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5 Ways to Lavish Consulting Clients With Attention, Without Adding Work or Time

Imagine your consulting clients are donuts (this is helpful in many, many ways) and the attention you give them is glaze. Obviously, the more attention you slather on your clients, the better.

Consulting clients love to be attended to. Substantial, personal, genuine attention creates happy, loyal clients. Clients who forgive occasional mistakes, offer your consulting firm projects year after year, and refer your consulting firm to other prospects.

But as a consultant, you rightly worry: Doesn’t adding all that glaze take time? Isn’t it expensive? And fattening? Not necessarily.

First, metaphorical donuts have zero calories. So, being sweet to your consulting clients is okay for your waistline.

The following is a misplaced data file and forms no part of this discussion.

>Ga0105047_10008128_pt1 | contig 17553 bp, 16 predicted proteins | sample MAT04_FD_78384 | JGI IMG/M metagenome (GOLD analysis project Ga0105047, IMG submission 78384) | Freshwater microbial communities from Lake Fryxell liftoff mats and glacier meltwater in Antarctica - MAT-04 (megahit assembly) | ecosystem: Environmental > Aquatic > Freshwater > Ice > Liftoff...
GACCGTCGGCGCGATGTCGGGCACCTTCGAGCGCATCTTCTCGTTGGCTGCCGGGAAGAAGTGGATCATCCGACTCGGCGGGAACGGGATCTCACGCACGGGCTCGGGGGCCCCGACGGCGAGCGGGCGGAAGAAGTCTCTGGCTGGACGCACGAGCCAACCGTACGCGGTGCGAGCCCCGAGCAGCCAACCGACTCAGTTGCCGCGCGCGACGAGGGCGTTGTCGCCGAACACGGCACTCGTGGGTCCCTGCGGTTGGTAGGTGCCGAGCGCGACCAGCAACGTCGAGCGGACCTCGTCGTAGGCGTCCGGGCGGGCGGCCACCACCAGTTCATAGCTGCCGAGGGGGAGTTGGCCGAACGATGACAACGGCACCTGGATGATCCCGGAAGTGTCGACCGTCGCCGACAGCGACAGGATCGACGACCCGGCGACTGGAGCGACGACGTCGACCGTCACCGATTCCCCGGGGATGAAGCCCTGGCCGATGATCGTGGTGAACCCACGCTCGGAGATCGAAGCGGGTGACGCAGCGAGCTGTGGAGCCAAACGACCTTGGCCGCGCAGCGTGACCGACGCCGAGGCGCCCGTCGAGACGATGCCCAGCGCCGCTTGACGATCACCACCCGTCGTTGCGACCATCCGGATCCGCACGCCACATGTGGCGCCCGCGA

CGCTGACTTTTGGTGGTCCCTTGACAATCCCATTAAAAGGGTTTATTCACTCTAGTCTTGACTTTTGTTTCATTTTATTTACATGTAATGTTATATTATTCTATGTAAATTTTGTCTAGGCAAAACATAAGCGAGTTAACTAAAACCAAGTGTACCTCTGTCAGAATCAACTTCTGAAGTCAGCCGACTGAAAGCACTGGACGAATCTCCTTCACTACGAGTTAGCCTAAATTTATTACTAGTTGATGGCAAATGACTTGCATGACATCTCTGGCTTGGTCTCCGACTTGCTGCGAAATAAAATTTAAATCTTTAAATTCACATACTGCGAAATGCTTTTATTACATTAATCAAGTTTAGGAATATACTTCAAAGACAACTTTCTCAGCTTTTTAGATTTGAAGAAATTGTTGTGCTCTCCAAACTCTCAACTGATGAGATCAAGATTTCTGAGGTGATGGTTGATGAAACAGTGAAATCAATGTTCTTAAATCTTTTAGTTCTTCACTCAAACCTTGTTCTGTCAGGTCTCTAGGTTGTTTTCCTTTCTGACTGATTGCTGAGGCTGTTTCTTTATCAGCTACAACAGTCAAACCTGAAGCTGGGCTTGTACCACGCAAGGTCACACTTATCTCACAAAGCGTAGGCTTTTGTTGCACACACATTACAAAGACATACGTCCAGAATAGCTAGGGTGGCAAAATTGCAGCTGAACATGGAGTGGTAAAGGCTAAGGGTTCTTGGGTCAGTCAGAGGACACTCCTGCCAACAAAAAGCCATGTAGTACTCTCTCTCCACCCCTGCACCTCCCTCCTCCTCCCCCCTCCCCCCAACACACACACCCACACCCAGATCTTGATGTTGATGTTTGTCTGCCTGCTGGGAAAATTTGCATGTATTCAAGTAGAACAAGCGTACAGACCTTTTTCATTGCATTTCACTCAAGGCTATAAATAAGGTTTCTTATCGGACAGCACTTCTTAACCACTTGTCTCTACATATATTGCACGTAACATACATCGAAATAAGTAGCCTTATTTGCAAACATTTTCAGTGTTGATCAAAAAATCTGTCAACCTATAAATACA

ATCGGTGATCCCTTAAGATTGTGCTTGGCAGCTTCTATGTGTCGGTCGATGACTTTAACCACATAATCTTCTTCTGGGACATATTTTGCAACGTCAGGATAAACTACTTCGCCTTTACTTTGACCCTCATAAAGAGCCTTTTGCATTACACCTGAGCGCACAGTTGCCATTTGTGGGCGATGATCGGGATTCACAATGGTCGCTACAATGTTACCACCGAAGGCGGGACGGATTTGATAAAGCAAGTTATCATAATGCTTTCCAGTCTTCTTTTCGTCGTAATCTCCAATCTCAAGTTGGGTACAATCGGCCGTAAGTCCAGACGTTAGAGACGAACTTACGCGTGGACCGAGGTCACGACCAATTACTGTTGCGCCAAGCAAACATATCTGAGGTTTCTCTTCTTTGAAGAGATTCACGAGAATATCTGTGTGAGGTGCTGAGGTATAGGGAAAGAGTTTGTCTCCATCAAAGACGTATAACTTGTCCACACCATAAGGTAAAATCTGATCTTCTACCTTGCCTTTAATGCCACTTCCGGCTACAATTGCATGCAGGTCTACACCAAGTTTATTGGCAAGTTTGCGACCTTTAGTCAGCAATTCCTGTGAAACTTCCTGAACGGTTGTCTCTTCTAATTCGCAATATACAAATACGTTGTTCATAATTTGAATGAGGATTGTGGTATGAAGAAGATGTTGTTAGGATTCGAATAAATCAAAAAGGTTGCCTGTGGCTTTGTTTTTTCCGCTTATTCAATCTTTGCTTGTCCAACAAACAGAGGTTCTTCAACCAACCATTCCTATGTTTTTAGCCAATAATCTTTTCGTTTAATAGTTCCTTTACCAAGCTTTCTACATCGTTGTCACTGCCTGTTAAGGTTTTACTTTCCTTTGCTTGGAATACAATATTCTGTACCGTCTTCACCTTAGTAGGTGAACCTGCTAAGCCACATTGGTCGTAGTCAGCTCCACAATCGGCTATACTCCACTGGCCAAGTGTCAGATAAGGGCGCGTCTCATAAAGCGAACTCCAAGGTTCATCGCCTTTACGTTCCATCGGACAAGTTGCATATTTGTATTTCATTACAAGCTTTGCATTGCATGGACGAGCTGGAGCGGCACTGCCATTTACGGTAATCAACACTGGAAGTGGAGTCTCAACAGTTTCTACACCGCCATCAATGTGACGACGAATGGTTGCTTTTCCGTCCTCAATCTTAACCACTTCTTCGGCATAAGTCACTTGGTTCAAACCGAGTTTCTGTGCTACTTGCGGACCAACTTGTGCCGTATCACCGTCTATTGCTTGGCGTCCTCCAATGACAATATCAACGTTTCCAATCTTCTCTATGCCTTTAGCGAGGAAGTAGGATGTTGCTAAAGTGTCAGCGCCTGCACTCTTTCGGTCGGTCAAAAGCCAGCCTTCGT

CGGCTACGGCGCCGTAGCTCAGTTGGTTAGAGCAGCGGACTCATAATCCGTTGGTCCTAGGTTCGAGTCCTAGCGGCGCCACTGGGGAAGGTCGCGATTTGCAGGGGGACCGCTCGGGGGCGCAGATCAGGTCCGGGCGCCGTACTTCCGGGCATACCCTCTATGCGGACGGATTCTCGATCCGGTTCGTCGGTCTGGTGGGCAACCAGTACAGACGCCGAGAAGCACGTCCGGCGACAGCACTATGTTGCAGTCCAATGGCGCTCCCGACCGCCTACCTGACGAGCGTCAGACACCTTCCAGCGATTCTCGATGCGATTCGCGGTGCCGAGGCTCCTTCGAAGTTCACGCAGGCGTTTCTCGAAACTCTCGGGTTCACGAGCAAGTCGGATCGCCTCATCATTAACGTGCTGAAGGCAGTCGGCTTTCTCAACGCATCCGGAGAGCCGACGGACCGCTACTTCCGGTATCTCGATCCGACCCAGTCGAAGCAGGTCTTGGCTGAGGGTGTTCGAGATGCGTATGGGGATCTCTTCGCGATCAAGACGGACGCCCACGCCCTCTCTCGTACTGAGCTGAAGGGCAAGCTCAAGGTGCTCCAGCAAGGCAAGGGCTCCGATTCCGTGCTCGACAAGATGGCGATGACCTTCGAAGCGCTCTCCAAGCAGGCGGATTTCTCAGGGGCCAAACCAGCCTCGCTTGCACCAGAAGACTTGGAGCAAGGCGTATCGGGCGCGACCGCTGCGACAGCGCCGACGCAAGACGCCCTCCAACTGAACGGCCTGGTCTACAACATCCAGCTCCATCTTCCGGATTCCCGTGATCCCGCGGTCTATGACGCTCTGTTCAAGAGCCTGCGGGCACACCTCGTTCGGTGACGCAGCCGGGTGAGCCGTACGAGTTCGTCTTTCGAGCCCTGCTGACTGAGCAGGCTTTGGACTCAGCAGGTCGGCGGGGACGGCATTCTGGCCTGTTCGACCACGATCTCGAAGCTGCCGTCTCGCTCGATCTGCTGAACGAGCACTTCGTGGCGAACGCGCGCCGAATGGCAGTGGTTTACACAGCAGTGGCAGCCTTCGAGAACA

Almost as importantly, lavishing attention on your clients requires minimal time. Perhaps a couple of hours over the course of a six-month engagement.

Before we discuss some ways to be attentive to your consulting clients, let’s make an important distinction: Attentiveness and Responsiveness are different.

  • Attentiveness is how (and how often) you focus on your clients.
  • Responsiveness is how you react to requests from your consulting clients.

Attentiveness and Responsiveness both improve your consulting clients’ experience; however, they require different processes and infrastructure, and you should think of them separately. In this article, we’re only discussing Attentiveness.